The surgeons at Grove Referrals have significant experience and advanced training in spinal surgery. We are able to offer a 24-hours emergency service for acute spinal cord injuries or spinal pain and provide advanced diagnostic and surgical facilities for investigation and treatment of chronic spinal cord conditions.
Animals referred for investigation of spinal cord injuries undergo thorough neurological examination during the initial consultation. Many cases often require further investigation including, radiography, myelography, CT or MRI. Recommended diagnostic investigations, treatment options and prognosis are always discussed in detail with the clients. We also ensure clients are fully aware of outlook and aftercare , and considered this extremely important prior to undertaking any treatment. Conservative management may be considered appropriate for certain spinal conditions or where special circumstances dictate surgery is not a feasible option.
Grove referrals have a caring and dedicated team of qualified nurses that along side the surgeons are pivotal in the rehabilitation of spinal patients during the hospitalisation period. This can often range from one to three weeks and clients are welcome to visit their pets at any time with prior arrangement.
Common spinal conditions treated at Grove Referrals include intervertebral disc disease (slipped disc), spinal trauma (fractures/dislocations), lumbosacral disease and occasionally spinal deformities, instabilities and spinal cysts.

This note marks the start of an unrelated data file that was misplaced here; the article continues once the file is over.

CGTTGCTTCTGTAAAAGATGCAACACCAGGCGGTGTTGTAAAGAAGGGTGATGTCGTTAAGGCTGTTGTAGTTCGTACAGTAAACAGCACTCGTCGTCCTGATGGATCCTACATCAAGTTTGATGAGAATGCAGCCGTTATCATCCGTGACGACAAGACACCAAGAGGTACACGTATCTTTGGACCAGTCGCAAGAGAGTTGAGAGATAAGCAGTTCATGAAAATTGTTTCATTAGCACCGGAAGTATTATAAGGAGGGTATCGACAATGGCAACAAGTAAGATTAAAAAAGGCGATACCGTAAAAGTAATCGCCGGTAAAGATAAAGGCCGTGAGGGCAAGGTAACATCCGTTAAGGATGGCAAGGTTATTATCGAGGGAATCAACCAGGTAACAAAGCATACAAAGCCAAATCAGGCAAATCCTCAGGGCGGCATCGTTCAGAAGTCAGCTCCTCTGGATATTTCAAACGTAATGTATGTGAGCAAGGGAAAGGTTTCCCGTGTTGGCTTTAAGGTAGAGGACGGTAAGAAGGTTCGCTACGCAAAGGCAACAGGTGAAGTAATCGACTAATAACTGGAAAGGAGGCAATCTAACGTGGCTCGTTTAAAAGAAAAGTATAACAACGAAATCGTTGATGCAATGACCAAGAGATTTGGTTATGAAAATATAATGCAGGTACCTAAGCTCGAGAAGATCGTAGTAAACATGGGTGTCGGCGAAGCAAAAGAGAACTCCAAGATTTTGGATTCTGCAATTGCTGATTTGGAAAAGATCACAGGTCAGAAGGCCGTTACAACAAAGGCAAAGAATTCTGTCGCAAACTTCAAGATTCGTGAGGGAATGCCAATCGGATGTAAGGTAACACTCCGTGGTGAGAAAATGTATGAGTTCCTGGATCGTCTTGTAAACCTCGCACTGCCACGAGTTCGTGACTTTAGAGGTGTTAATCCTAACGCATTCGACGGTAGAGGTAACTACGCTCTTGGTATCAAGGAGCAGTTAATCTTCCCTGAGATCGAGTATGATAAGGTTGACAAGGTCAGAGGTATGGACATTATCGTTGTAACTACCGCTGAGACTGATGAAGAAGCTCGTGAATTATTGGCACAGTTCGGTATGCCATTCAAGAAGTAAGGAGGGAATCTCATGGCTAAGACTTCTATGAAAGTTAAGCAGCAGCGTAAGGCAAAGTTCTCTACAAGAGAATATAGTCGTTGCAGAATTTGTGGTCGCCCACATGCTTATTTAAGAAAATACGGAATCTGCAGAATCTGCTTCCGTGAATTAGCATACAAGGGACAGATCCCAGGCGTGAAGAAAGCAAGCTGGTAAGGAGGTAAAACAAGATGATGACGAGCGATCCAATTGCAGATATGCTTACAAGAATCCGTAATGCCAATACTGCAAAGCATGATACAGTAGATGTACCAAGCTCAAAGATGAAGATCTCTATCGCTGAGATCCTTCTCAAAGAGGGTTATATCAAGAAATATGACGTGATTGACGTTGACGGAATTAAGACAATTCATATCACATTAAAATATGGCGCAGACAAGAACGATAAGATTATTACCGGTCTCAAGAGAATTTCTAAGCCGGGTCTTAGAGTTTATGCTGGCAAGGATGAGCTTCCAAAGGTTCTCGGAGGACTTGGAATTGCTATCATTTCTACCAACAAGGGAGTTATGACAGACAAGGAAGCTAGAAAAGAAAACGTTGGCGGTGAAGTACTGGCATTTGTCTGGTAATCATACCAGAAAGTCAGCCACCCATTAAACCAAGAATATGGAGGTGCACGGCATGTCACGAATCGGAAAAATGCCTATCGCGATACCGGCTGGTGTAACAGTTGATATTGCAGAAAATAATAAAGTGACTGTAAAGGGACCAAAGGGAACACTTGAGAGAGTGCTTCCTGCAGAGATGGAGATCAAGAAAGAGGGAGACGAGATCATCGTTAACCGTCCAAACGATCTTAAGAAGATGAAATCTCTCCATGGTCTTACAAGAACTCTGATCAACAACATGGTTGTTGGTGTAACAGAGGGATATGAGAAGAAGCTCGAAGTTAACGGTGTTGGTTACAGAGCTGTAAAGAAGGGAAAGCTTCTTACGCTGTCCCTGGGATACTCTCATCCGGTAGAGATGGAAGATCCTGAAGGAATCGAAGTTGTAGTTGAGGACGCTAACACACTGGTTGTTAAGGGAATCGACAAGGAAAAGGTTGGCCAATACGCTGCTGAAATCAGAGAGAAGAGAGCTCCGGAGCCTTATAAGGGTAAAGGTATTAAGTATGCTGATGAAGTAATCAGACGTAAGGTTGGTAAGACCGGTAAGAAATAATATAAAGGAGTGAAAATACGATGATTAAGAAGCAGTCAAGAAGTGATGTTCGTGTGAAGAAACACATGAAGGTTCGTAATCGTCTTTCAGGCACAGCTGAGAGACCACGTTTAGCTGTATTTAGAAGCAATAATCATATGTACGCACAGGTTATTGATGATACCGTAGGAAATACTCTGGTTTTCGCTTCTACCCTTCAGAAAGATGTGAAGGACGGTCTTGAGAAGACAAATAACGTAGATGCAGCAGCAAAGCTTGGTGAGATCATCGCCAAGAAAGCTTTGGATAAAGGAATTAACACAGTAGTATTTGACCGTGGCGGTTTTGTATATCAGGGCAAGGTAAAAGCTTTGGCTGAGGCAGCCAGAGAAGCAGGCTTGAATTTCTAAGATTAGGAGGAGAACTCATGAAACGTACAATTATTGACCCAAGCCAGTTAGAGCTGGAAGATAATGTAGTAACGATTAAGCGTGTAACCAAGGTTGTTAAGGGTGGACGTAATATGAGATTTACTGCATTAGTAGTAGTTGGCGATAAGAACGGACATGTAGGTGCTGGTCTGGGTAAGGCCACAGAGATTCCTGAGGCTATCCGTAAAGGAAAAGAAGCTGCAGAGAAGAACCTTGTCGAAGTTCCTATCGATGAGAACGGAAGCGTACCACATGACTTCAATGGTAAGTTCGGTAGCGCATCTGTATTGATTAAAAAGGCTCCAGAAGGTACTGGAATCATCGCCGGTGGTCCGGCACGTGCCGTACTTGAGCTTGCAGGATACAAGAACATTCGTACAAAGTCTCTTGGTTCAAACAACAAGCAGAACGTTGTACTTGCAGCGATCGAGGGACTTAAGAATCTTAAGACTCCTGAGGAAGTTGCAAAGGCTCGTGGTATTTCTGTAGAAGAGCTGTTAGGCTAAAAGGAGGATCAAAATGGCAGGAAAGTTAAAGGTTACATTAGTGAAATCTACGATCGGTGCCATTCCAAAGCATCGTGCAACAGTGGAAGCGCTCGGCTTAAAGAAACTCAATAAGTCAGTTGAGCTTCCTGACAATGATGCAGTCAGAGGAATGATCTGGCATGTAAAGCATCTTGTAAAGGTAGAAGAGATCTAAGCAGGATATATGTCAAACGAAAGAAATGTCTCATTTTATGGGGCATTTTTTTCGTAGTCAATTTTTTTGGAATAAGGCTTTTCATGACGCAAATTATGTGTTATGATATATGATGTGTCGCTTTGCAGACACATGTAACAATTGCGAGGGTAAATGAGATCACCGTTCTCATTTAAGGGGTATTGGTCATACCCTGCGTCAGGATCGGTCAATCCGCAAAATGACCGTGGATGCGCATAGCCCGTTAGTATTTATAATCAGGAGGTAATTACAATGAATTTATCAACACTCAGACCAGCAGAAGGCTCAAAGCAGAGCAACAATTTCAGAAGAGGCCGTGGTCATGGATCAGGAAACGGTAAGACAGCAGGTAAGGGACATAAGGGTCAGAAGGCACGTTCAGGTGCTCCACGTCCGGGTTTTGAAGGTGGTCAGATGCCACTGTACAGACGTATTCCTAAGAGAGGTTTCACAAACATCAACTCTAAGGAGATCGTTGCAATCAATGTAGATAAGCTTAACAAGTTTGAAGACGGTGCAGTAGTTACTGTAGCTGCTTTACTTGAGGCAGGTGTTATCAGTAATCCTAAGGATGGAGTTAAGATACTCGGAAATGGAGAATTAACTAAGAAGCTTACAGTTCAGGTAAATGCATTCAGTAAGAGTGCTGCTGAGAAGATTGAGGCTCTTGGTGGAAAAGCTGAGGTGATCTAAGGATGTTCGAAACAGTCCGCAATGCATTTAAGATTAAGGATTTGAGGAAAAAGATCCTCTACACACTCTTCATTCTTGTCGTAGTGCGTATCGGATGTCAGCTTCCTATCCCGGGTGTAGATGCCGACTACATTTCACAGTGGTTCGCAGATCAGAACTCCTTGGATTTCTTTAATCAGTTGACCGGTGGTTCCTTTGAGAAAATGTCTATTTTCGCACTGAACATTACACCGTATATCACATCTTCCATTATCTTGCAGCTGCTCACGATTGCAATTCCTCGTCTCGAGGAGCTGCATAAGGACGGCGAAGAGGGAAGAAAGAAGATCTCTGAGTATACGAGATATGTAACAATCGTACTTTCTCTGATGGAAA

The early signs of a neurological problem include back pain, ataxia (poor limb coordination), loss of proprioception (spatial awareness) such as knuckling and ultimately loss of voluntary motor function and pain sensation. It is imperative that should these clinical signs be noted that animals are examined by a veterinarian immediately since the prognosis for a functional recovery decreases is dependent on the severity of the clinical signs.
Lumbosacral disease is an umbrella term used to describe a condition of the spine at the level of the lumbosacral junction. Usually the condition arises in middle to older aged animals. Certain breeds such as German Shepherds being over represented. In the majority of cases degeneration of the lumbosacral intervertebral disc results in narrowing of the spinal canal at the lumbosacral junction usually from protrusion of the degenerate disc. Compression of the nerve roots (cauda equina) as they cross the lumbosacral junction results in pain and discomfort and in severe cases hind limb neurological deficits, urinary and faecal incontinence.
Spinal trauma is often the result of road traffic accidents and in most cases requires emergency assessment, stabilisation and definitive treatment. Trauma to the spine is often accompanied by concurrent injuries to thoracic, abdominal structures as well as other orthopaedic injuries (fractures/luxations).
Clinical signs are a result of disruption of transmission of information from the brain to the limbs but primarily dogs present with a hind limb weakness and ataxia. This can sometimes be exacerbated by neck position. In severe cases a quadriplegia may be present. As indicated a diagnosis is usually achieved with advanced imaging.
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